Ellen DeGeneres’s on-air apology on Monday came after a summer of allegations about her show’s toxic workplace environment. It also seems to have come after a multimillion-dollar liquidation of her art collection. Bloomberg reported on Tuesday that, through Sotheby’s private sales gallery and Van de Weghe Fine Art, DeGeneres is selling over $10 million worth of what she’s amassed, including an Alexander Calder sculpture, a François-Xavier Lalanne flock of sheep, and a Jean-Michel Basquiat painting and work on paper.
According to Bloomberg, some of the Lalanne sheep have already been purchased and were priced between $500,000 and $1 million. A representative for DeGeneres declined to comment to the outlet.
In BuzzFeed’s July investigation of The Ellen DeGeneres Show, one of the daytime show’s former employees said, “That ‘be kind’ bullshit only happens when the cameras are on. It’s all for show.” The report was central to a few months of emerging allegations about the show’s workplace environment, including accusations of racism and sexual misconduct. DeGeneres’s monologue on Monday during the show’s season 18 premiere marked her first public comments on the stories. “As you may have heard, this summer there were allegations of a toxic work environment at our show, and then there was an investigation,” DeGeneres said. “I learned that things happened here that never should have happened.”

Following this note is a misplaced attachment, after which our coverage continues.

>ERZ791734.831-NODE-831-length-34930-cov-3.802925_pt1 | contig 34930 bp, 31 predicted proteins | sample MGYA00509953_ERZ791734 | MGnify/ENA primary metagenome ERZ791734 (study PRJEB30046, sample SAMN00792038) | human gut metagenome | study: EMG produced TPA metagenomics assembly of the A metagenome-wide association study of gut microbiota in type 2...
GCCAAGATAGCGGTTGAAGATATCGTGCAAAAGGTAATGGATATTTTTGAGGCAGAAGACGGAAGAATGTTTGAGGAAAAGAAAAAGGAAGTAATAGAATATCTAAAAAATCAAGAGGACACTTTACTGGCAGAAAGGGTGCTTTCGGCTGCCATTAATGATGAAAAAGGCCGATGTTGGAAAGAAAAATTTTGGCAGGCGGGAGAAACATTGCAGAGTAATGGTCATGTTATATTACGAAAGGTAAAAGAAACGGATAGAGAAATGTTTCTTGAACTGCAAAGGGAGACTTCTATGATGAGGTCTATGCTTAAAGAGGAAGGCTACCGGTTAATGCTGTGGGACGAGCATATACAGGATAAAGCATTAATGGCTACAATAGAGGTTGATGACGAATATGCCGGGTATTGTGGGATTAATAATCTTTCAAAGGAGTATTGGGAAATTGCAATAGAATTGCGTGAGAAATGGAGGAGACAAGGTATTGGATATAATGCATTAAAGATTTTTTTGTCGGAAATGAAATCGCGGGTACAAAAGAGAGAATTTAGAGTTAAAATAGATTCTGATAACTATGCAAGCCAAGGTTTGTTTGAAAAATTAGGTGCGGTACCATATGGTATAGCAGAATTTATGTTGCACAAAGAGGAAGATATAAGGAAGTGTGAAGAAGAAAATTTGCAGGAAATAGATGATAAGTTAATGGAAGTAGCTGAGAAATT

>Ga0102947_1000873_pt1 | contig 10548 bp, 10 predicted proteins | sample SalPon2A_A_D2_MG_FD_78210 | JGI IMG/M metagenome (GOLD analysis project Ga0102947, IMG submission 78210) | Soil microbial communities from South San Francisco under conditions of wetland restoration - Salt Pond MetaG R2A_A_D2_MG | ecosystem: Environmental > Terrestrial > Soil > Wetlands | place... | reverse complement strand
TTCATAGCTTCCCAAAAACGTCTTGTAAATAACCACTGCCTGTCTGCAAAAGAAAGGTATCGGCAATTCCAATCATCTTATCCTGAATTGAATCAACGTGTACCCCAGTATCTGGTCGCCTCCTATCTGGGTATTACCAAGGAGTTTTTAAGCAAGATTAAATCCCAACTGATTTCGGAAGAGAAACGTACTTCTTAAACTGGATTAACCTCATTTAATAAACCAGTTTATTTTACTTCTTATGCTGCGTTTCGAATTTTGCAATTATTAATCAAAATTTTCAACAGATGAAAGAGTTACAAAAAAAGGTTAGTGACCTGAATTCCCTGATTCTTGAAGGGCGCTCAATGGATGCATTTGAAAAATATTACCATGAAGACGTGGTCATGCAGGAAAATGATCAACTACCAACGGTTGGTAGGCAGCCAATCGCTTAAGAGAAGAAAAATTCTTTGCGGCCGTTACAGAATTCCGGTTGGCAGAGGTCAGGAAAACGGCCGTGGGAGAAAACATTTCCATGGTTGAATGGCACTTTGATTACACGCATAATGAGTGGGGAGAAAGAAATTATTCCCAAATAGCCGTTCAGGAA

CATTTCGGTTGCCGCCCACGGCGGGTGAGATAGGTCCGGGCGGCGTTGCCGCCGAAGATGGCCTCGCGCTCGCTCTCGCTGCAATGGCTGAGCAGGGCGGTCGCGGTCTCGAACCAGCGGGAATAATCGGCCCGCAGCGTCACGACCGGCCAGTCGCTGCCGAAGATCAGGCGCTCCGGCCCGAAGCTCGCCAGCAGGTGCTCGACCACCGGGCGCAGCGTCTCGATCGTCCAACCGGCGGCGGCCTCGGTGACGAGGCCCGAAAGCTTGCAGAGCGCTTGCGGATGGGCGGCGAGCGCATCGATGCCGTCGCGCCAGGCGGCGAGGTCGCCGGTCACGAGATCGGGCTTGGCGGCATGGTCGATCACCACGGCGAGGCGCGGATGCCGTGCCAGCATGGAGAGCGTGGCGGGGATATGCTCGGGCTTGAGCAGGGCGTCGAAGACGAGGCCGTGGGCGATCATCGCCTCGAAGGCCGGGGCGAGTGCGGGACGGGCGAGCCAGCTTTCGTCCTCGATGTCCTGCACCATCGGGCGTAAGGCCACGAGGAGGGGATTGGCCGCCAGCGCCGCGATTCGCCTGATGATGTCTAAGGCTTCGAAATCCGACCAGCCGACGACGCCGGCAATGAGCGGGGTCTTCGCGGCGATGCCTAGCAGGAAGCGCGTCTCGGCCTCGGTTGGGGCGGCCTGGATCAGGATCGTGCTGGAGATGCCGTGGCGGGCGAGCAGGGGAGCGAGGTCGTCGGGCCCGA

As Bloomberg pointed out, DeGeneres and her wife, Portia de Rossi, have collected and sold art for over a decade, and two years ago, de Rossi started a company for making and selling prints.
The coronavirus pandemic’s effect on the art market is still unfolding. The first comprehensive analysis by Art Basel and UBS found that gallery sales fell by an average of 36% in the first half of this year, according to the Financial Times. But at least one other high-profile collector is, like DeGeneres, navigating a period of tumult while trying to turn art into cash. Last month Bloomberg reported that billionaire investor and Revlon owner Ron Perelman, amid speculation about his future and declining fortune, had enlisted Sotheby’s to sell hundreds of millions of dollars worth of art.
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